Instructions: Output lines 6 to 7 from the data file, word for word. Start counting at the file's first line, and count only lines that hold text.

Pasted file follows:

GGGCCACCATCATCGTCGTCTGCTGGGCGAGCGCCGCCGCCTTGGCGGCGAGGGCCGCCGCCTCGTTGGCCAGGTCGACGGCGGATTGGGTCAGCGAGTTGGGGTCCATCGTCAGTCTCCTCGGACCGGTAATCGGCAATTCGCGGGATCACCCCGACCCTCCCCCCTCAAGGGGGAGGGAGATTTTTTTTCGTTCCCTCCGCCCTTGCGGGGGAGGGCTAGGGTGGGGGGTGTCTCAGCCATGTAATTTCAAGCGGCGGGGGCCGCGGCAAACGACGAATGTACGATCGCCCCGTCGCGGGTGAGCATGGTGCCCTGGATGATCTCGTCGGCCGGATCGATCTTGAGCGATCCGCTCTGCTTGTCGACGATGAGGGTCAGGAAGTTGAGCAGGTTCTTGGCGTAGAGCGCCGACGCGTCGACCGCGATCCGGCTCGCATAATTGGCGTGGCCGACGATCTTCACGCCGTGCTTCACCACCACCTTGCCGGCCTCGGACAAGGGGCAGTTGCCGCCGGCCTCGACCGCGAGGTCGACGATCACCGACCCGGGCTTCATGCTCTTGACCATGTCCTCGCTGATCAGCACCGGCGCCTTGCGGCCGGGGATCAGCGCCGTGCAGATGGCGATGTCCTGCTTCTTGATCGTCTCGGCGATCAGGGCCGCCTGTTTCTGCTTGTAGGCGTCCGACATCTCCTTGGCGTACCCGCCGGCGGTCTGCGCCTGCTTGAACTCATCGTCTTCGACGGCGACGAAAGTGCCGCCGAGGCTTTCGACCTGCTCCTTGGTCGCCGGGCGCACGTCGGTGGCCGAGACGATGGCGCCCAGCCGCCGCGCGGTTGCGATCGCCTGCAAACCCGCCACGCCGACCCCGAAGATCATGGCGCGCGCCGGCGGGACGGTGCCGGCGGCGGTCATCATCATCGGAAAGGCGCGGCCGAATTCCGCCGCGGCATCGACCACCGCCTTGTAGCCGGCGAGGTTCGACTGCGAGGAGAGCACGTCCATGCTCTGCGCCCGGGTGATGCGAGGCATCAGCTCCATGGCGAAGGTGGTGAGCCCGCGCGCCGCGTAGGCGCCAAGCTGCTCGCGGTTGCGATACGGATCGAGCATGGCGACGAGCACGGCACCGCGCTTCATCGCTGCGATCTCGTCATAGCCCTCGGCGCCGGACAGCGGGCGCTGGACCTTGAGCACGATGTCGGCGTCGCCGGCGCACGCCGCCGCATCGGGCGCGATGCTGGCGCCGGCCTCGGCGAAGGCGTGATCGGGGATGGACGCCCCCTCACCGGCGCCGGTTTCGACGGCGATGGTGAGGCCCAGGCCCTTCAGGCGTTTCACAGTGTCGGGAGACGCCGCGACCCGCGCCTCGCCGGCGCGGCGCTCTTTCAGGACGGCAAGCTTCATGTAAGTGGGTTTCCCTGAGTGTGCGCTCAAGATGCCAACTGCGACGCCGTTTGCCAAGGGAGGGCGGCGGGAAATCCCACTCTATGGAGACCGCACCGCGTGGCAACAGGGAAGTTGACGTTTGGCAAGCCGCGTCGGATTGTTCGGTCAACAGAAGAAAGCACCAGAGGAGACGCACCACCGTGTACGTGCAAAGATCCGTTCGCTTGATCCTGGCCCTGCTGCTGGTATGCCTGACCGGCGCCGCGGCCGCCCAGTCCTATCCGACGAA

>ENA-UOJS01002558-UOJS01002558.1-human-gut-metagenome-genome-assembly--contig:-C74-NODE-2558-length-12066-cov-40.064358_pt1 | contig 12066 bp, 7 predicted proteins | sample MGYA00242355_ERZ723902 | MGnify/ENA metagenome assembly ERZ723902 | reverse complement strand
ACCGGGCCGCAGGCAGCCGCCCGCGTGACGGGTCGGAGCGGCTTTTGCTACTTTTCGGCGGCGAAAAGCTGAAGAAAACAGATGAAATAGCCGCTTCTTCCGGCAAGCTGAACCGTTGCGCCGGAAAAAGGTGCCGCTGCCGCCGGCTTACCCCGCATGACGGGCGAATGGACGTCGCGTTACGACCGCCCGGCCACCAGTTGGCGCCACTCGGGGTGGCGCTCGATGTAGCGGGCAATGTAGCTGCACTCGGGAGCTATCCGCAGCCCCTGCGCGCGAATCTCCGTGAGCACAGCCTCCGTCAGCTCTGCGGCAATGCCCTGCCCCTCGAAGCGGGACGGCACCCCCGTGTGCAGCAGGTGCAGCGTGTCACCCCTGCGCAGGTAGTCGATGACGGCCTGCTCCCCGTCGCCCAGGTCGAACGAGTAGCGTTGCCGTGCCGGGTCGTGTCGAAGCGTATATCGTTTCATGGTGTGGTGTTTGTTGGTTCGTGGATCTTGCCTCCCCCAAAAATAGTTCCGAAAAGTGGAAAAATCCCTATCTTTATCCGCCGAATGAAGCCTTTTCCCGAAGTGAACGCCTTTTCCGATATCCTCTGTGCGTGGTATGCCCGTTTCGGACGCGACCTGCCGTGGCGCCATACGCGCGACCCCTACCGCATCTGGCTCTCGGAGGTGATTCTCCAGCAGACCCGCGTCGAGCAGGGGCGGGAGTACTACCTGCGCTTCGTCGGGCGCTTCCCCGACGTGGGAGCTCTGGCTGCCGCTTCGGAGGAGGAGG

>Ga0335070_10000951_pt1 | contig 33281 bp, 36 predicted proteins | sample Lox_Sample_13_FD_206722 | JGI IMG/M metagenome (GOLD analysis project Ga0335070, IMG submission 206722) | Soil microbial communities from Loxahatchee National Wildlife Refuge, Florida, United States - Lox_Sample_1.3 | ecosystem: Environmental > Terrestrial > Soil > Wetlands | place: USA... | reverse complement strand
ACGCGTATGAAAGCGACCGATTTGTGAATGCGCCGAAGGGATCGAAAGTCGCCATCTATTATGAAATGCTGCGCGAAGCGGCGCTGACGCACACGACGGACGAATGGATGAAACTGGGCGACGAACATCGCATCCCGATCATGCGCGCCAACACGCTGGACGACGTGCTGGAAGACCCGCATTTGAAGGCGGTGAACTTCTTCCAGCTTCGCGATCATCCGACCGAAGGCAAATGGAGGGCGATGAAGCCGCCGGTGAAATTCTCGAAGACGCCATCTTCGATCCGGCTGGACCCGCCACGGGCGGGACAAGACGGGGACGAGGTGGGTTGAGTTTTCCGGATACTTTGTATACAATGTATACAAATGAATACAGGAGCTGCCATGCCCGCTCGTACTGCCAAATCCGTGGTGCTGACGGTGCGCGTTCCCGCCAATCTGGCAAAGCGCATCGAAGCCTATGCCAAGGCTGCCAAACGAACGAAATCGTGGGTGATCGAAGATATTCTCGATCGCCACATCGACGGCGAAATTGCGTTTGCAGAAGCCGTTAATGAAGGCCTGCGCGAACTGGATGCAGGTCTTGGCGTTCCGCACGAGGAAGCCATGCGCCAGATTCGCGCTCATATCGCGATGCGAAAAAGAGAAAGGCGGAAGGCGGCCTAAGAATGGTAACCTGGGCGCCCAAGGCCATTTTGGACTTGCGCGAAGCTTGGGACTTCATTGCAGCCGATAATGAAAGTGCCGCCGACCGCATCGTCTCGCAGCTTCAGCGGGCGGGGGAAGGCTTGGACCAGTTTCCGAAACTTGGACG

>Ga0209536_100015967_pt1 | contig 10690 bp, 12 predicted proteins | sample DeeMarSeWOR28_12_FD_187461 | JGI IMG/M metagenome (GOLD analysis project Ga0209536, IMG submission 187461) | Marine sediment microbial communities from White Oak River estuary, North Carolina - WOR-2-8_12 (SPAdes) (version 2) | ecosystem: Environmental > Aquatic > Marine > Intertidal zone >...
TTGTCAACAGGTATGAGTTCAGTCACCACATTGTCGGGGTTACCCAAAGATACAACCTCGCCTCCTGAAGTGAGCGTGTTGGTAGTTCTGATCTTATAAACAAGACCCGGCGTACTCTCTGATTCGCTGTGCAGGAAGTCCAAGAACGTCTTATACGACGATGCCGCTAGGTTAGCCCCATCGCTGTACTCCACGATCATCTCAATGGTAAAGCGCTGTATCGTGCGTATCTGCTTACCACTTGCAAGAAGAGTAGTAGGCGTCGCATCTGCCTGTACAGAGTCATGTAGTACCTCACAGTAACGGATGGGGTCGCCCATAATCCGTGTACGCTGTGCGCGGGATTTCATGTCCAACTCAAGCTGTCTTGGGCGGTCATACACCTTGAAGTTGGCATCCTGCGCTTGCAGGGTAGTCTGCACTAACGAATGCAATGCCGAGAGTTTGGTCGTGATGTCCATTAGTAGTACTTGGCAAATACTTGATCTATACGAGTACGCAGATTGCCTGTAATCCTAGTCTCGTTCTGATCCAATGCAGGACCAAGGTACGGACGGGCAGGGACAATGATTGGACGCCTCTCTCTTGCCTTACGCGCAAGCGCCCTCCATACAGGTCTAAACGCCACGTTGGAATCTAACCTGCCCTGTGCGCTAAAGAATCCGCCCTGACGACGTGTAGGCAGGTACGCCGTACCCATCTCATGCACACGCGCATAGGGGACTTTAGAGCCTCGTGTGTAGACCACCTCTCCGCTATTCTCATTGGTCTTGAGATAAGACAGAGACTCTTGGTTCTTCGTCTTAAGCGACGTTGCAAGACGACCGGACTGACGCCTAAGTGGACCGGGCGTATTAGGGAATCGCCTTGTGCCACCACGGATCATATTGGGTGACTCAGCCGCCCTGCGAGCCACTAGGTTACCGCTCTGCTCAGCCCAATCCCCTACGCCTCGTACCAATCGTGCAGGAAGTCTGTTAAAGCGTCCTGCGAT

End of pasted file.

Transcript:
>Ga0209536_100015967_pt1 | contig 10690 bp, 12 predicted proteins | sample DeeMarSeWOR28_12_FD_187461 | JGI IMG/M metagenome (GOLD analysis project Ga0209536, IMG submission 187461) | Marine sediment microbial communities from White Oak River estuary, North Carolina - WOR-2-8_12 (SPAdes) (version 2) | ecosystem: Environmental > Aquatic > Marine > Intertidal zone >...
TTGTCAACAGGTATGAGTTCAGTCACCACATTGTCGGGGTTACCCAAAGATACAACCTCGCCTCCTGAAGTGAGCGTGTTGGTAGTTCTGATCTTATAAACAAGACCCGGCGTACTCTCTGATTCGCTGTGCAGGAAGTCCAAGAACGTCTTATACGACGATGCCGCTAGGTTAGCCCCATCGCTGTACTCCACGATCATCTCAATGGTAAAGCGCTGTATCGTGCGTATCTGCTTACCACTTGCAAGAAGAGTAGTAGGCGTCGCATCTGCCTGTACAGAGTCATGTAGTACCTCACAGTAACGGATGGGGTCGCCCATAATCCGTGTACGCTGTGCGCGGGATTTCATGTCCAACTCAAGCTGTCTTGGGCGGTCATACACCTTGAAGTTGGCATCCTGCGCTTGCAGGGTAGTCTGCACTAACGAATGCAATGCCGAGAGTTTGGTCGTGATGTCCATTAGTAGTACTTGGCAAATACTTGATCTATACGAGTACGCAGATTGCCTGTAATCCTAGTCTCGTTCTGATCCAATGCAGGACCAAGGTACGGACGGGCAGGGACAATGATTGGACGCCTCTCTCTTGCCTTACGCGCAAGCGCCCTCCATACAGGTCTAAACGCCACGTTGGAATCTAACCTGCCCTGTGCGCTAAAGAATCCGCCCTGACGACGTGTAGGCAGGTACGCCGTACCCATCTCATGCACACGCGCATAGGGGACTTTAGAGCCTCGTGTGTAGACCACCTCTCCGCTATTCTCATTGGTCTTGAGATAAGACAGAGACTCTTGGTTCTTCGTCTTAAGCGACGTTGCAAGACGACCGGACTGACGCCTAAGTGGACCGGGCGTATTAGGGAATCGCCTTGTGCCACCACGGATCATATTGGGTGACTCAGCCGCCCTGCGAGCCACTAGGTTACCGCTCTGCTCAGCCCAATCCCCTACGCCTCGTACCAATCGTGCAGGAAGTCTGTTAAAGCGTCCTGCGAT